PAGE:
Getting red bumps on the scalp is actually a very common condition: usually, it’s a sign of an underlying medical condition which may or may not require treatment.
Bumps are skin disorders that commonly affect the face, chest, back, neck and in some cases the scalp. The condition is, however, more prevalent in teenagers but can also affect adults or even the elderly. Common signs and symptoms include large or small raised red bumps which may or may not be itchy, on your head.
Fortunately, with modern medicine and proper diagnosis, you can simply get rid of the underlying conditions causing the bumps on your scalp.
Causes of red bumps on the scalp
There are numerous factors which contribute to the formation of red bumps such as bacterial infections of hair follicles, fungal infections, clogging up of pores due to the buildup of dead skin and bacteria.
Generally, these bumps form the same way pimples do: normally, the sebaceous gland secretes sebum- “which is a mixture of fat and debris of dead-fat producing cells” and is connected to hair follicles. Pimples form due to overproduction of sebum which clogs up the pores on the skins.
Considering the fact that our scalp and hair are often exposed to a variety of external factors such as rough chemicals, dust and sometimes the lack of proper hygiene is grounds enough for promoting skin problems which may manifest as red, itchy bumps.
Folliculitis is the inflammation of hair follicles. This condition is commonly caused by a bacteria, fungal infection or irritation from shaving, using hair products(conditioners and hair dyes) with harsh chemical ingredients as well sweating too much.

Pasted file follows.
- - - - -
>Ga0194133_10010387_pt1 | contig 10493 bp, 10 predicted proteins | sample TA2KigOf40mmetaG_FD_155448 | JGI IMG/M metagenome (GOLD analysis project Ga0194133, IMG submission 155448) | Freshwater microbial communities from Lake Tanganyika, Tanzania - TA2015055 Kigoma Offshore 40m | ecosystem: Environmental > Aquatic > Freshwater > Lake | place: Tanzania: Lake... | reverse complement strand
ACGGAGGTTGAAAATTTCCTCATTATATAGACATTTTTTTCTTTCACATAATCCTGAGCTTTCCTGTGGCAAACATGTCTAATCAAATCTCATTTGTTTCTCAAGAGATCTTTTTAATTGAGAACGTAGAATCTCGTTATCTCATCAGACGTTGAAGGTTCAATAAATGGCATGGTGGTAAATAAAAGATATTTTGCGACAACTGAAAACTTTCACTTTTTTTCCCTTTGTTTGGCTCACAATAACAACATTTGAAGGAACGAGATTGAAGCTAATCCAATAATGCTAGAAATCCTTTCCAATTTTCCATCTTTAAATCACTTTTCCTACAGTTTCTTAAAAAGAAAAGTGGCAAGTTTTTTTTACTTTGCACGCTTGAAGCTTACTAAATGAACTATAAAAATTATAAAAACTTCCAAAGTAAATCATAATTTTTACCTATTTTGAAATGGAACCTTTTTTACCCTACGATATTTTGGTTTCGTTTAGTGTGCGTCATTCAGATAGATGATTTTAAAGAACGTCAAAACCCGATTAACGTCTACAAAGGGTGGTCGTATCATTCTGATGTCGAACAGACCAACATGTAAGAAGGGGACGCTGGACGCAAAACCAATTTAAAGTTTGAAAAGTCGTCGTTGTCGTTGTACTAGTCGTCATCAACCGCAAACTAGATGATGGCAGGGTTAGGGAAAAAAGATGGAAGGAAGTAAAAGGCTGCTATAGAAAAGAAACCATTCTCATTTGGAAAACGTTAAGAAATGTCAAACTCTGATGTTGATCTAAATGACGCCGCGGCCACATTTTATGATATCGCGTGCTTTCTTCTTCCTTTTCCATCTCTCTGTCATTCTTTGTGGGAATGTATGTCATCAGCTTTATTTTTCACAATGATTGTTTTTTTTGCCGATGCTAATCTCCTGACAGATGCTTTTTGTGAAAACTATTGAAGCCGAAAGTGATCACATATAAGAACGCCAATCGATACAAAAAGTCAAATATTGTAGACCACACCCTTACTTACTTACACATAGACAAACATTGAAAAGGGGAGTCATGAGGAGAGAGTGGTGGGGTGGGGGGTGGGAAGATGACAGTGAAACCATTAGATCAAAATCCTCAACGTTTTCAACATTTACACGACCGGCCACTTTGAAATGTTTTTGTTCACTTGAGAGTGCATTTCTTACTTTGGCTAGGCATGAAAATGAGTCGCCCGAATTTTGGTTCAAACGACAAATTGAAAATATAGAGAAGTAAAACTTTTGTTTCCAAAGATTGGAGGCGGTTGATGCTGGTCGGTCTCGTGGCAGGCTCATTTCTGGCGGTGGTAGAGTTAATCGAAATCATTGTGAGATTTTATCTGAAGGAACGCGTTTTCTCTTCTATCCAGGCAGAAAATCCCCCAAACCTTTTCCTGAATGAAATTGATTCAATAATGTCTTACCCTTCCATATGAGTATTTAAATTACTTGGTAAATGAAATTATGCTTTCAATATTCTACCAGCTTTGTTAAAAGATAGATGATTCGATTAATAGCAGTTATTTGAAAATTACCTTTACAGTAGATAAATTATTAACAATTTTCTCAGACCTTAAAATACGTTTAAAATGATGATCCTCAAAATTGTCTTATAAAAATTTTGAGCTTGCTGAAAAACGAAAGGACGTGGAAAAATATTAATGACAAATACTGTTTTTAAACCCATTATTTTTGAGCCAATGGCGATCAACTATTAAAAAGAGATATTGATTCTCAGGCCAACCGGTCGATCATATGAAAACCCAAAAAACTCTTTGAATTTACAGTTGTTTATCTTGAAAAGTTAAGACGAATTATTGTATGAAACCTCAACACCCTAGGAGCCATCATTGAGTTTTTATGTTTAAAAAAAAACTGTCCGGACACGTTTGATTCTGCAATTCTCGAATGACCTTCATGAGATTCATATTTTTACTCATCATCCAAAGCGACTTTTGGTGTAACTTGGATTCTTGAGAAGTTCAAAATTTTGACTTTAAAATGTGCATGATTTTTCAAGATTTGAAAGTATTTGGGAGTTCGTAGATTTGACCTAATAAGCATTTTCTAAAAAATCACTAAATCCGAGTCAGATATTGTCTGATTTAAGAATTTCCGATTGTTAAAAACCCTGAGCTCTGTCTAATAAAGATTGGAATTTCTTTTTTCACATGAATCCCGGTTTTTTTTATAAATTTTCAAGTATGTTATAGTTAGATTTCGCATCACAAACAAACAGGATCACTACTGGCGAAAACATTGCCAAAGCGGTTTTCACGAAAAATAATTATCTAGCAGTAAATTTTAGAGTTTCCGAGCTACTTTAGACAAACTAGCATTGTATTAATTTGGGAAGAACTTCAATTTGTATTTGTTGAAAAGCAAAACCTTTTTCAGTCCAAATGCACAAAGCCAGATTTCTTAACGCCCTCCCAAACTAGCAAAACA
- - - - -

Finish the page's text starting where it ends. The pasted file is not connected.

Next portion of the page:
In the beginning, the condition looks like little red bumps or white-heads around the hair follicles; later if or when it becomes severe it looks like puss filled blisters that break forming crusty sores that barely heal.
Treatment depends on the severity and type of folliculitis, the self-care measures already tried and the patient’s personal preferences.
Medications: Antibiotic creams, lotions, gels or oral antibiotics: depending on the severity(mild-extreme) of the condition the doctor may prescribe either of the two treatment options. However, oral antibiotics are hardly ever prescribed unless the infection has become severe and recurrent.
- Antifungal creams, shampoos and/or pills for fungal caused folliculitis.
- Anti-inflammatory pills or creams to reduce itching and inflammation, especially for people suffering from eosinophilic folliculitis while for people with HIV/AIDS symptoms normally subside after an antiretroviral therapy.
Surgery: minor surgery may be performed in cases where there is a large boil or carbuncle. The procedure basically involves making a tiny incision to drain out pus from the infection. This procedure helps to reduce pain, speed the healing process and minimize scarring. The operated area will then be covered with a sterile gauze in case pus continues to drain.